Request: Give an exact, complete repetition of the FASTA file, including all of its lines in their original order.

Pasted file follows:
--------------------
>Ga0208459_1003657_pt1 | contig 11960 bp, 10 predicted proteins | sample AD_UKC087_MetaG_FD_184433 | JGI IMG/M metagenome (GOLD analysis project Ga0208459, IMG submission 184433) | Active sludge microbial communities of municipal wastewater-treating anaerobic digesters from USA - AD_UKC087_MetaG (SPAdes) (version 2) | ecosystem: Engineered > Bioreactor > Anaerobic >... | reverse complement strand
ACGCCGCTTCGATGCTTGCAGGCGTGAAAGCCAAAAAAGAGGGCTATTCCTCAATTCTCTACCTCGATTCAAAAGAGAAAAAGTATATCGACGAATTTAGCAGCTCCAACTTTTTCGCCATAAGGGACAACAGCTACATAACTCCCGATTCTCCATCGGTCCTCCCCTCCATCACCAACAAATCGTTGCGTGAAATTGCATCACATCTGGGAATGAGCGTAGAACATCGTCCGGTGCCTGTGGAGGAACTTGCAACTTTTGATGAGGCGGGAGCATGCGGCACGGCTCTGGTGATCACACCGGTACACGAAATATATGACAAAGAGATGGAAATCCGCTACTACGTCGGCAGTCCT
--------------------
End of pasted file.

>Ga0208459_1003657_pt1 | contig 11960 bp, 10 predicted proteins | sample AD_UKC087_MetaG_FD_184433 | JGI IMG/M metagenome (GOLD analysis project Ga0208459, IMG submission 184433) | Active sludge microbial communities of municipal wastewater-treating anaerobic digesters from USA - AD_UKC087_MetaG (SPAdes) (version 2) | ecosystem: Engineered > Bioreactor > Anaerobic >... | reverse complement strand
ACGCCGCTTCGATGCTTGCAGGCGTGAAAGCCAAAAAAGAGGGCTATTCCTCAATTCTCTACCTCGATTCAAAAGAGAAAAAGTATATCGACGAATTTAGCAGCTCCAACTTTTTCGCCATAAGGGACAACAGCTACATAACTCCCGATTCTCCATCGGTCCTCCCCTCCATCACCAACAAATCGTTGCGTGAAATTGCATCACATCTGGGAATGAGCGTAGAACATCGTCCGGTGCCTGTGGAGGAACTTGCAACTTTTGATGAGGCGGGAGCATGCGGCACGGCTCTGGTGATCACACCGGTACACGAAATATATGACAAAGAGATGGAAATCCGCTACTACGTCGGCAGTCCT